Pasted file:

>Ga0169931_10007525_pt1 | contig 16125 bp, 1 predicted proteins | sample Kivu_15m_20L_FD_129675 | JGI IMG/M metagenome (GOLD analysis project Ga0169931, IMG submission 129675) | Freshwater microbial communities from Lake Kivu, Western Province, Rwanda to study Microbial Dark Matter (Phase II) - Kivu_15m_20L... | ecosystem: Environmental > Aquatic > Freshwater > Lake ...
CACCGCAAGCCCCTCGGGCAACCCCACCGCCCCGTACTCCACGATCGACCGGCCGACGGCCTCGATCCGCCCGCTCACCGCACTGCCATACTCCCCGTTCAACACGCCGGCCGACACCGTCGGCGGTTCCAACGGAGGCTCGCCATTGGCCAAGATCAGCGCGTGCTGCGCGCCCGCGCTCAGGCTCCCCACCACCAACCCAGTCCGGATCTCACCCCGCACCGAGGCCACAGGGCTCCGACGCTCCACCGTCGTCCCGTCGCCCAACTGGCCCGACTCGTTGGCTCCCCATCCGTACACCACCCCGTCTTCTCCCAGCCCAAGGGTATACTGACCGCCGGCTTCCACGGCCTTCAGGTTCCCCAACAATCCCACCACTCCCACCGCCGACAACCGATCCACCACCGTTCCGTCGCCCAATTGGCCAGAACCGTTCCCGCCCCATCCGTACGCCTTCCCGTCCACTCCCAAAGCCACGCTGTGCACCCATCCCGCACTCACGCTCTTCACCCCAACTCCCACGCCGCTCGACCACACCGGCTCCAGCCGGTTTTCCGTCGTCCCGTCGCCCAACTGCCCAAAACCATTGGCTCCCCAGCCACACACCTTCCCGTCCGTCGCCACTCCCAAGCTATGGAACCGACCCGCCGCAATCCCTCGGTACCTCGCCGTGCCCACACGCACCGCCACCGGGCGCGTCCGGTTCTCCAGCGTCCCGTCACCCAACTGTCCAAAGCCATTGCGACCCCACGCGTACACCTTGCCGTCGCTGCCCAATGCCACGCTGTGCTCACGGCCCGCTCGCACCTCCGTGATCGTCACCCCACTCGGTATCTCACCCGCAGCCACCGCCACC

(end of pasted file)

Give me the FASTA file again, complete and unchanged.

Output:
>Ga0169931_10007525_pt1 | contig 16125 bp, 1 predicted proteins | sample Kivu_15m_20L_FD_129675 | JGI IMG/M metagenome (GOLD analysis project Ga0169931, IMG submission 129675) | Freshwater microbial communities from Lake Kivu, Western Province, Rwanda to study Microbial Dark Matter (Phase II) - Kivu_15m_20L... | ecosystem: Environmental > Aquatic > Freshwater > Lake ...
CACCGCAAGCCCCTCGGGCAACCCCACCGCCCCGTACTCCACGATCGACCGGCCGACGGCCTCGATCCGCCCGCTCACCGCACTGCCATACTCCCCGTTCAACACGCCGGCCGACACCGTCGGCGGTTCCAACGGAGGCTCGCCATTGGCCAAGATCAGCGCGTGCTGCGCGCCCGCGCTCAGGCTCCCCACCACCAACCCAGTCCGGATCTCACCCCGCACCGAGGCCACAGGGCTCCGACGCTCCACCGTCGTCCCGTCGCCCAACTGGCCCGACTCGTTGGCTCCCCATCCGTACACCACCCCGTCTTCTCCCAGCCCAAGGGTATACTGACCGCCGGCTTCCACGGCCTTCAGGTTCCCCAACAATCCCACCACTCCCACCGCCGACAACCGATCCACCACCGTTCCGTCGCCCAATTGGCCAGAACCGTTCCCGCCCCATCCGTACGCCTTCCCGTCCACTCCCAAAGCCACGCTGTGCACCCATCCCGCACTCACGCTCTTCACCCCAACTCCCACGCCGCTCGACCACACCGGCTCCAGCCGGTTTTCCGTCGTCCCGTCGCCCAACTGCCCAAAACCATTGGCTCCCCAGCCACACACCTTCCCGTCCGTCGCCACTCCCAAGCTATGGAACCGACCCGCCGCAATCCCTCGGTACCTCGCCGTGCCCACACGCACCGCCACCGGGCGCGTCCGGTTCTCCAGCGTCCCGTCACCCAACTGTCCAAAGCCATTGCGACCCCACGCGTACACCTTGCCGTCGCTGCCCAATGCCACGCTGTGCTCACGGCCCGCTCGCACCTCCGTGATCGTCACCCCACTCGGTATCTCACCCGCAGCCACCGCCACC